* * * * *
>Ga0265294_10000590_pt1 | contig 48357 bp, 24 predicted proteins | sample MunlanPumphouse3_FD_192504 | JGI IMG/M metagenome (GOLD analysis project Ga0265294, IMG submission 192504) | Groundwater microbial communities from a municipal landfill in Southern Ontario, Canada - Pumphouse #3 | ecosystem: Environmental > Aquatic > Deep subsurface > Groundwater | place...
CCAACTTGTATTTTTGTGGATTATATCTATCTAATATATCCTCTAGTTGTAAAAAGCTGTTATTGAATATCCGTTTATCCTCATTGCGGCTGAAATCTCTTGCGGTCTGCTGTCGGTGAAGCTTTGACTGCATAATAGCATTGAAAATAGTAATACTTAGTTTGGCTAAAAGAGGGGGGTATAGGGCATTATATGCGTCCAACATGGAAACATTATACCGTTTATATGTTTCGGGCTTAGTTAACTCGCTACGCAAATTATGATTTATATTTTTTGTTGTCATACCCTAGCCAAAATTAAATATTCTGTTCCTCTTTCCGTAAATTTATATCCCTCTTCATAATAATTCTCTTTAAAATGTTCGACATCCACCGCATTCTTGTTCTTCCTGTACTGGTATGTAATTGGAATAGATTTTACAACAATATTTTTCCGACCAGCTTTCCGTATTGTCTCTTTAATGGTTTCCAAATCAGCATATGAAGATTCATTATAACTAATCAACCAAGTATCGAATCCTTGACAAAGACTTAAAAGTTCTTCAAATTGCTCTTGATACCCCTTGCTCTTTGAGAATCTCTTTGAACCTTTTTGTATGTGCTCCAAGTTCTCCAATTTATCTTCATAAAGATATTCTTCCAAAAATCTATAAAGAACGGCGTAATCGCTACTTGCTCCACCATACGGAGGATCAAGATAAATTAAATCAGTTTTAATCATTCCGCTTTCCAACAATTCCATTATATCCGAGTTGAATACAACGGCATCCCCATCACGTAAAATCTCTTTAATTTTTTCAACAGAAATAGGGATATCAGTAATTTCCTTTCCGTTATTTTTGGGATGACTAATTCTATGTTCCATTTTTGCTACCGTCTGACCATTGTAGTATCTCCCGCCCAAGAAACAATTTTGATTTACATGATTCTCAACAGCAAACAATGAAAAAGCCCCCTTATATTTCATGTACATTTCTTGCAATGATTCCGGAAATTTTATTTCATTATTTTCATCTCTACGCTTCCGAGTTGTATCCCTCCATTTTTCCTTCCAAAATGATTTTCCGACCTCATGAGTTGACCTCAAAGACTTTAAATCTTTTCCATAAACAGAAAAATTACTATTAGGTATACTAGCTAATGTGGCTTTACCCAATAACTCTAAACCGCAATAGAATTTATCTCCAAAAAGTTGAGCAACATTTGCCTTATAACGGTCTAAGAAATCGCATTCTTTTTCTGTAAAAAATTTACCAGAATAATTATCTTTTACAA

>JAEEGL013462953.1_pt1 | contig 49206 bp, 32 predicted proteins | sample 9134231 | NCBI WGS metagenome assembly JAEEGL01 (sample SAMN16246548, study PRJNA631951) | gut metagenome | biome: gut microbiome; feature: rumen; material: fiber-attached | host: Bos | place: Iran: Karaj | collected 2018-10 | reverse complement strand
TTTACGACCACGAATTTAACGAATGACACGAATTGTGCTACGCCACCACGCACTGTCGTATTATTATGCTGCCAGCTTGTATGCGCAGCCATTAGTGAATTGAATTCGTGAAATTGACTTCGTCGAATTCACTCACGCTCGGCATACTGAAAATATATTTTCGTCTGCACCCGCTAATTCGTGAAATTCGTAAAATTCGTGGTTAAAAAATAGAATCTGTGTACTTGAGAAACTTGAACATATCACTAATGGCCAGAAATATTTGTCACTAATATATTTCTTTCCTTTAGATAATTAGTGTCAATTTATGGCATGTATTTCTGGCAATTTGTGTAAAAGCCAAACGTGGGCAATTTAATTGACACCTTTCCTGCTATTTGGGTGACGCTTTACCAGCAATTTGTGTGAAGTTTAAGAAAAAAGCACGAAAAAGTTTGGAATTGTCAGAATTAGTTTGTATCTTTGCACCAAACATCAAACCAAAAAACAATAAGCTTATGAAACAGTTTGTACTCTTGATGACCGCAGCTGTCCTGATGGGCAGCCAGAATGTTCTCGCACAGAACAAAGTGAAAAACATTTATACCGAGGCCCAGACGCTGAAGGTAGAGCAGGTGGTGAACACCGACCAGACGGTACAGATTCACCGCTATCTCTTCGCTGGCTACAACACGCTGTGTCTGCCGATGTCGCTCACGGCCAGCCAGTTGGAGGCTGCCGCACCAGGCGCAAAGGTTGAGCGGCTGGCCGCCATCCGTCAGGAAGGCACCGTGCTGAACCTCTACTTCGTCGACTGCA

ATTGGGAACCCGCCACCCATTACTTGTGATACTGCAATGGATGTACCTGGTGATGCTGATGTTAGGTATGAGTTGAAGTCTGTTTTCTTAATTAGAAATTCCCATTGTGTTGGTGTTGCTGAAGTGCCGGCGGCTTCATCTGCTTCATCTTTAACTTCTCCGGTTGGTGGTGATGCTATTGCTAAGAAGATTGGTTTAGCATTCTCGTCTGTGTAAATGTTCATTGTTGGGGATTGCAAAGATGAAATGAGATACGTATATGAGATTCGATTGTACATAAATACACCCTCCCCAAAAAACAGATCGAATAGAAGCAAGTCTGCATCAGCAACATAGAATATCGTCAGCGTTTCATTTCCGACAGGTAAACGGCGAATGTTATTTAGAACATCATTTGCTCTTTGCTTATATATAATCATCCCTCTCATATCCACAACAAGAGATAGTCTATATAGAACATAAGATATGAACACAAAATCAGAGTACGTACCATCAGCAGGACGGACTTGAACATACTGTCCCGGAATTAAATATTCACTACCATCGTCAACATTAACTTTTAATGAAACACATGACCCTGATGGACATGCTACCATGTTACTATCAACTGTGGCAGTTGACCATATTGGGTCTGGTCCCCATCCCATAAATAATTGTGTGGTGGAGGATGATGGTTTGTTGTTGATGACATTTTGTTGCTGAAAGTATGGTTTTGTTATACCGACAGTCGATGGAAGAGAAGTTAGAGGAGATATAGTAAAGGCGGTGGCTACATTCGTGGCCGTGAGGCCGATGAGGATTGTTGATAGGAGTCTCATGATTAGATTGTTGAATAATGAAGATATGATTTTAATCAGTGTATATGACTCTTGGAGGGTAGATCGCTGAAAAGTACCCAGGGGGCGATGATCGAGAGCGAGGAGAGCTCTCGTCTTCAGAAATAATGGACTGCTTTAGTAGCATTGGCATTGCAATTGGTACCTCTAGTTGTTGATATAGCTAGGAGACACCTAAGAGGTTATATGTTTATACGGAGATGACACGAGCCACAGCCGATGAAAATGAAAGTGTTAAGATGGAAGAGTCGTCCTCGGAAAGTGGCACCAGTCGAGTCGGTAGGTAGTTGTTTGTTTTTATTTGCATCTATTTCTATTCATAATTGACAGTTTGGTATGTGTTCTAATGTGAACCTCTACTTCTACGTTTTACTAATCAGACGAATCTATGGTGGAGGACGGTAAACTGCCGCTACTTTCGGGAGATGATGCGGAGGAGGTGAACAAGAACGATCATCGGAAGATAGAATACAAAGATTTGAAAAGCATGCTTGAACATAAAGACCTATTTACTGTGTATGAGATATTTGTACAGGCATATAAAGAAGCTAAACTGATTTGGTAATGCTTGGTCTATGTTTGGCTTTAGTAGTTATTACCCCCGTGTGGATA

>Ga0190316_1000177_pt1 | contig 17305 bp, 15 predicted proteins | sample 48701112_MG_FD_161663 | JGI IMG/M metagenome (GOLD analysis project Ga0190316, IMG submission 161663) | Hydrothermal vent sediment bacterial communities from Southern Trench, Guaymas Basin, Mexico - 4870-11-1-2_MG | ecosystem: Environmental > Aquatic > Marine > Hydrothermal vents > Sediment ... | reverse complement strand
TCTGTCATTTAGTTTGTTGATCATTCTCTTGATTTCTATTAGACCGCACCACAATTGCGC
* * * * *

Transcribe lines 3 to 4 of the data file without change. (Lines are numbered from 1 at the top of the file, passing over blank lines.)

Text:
>JAEEGL013462953.1_pt1 | contig 49206 bp, 32 predicted proteins | sample 9134231 | NCBI WGS metagenome assembly JAEEGL01 (sample SAMN16246548, study PRJNA631951) | gut metagenome | biome: gut microbiome; feature: rumen; material: fiber-attached | host: Bos | place: Iran: Karaj | collected 2018-10 | reverse complement strand
TTTACGACCACGAATTTAACGAATGACACGAATTGTGCTACGCCACCACGCACTGTCGTATTATTATGCTGCCAGCTTGTATGCGCAGCCATTAGTGAATTGAATTCGTGAAATTGACTTCGTCGAATTCACTCACGCTCGGCATACTGAAAATATATTTTCGTCTGCACCCGCTAATTCGTGAAATTCGTAAAATTCGTGGTTAAAAAATAGAATCTGTGTACTTGAGAAACTTGAACATATCACTAATGGCCAGAAATATTTGTCACTAATATATTTCTTTCCTTTAGATAATTAGTGTCAATTTATGGCATGTATTTCTGGCAATTTGTGTAAAAGCCAAACGTGGGCAATTTAATTGACACCTTTCCTGCTATTTGGGTGACGCTTTACCAGCAATTTGTGTGAAGTTTAAGAAAAAAGCACGAAAAAGTTTGGAATTGTCAGAATTAGTTTGTATCTTTGCACCAAACATCAAACCAAAAAACAATAAGCTTATGAAACAGTTTGTACTCTTGATGACCGCAGCTGTCCTGATGGGCAGCCAGAATGTTCTCGCACAGAACAAAGTGAAAAACATTTATACCGAGGCCCAGACGCTGAAGGTAGAGCAGGTGGTGAACACCGACCAGACGGTACAGATTCACCGCTATCTCTTCGCTGGCTACAACACGCTGTGTCTGCCGATGTCGCTCACGGCCAGCCAGTTGGAGGCTGCCGCACCAGGCGCAAAGGTTGAGCGGCTGGCCGCCATCCGTCAGGAAGGCACCGTGCTGAACCTCTACTTCGTCGACTGCA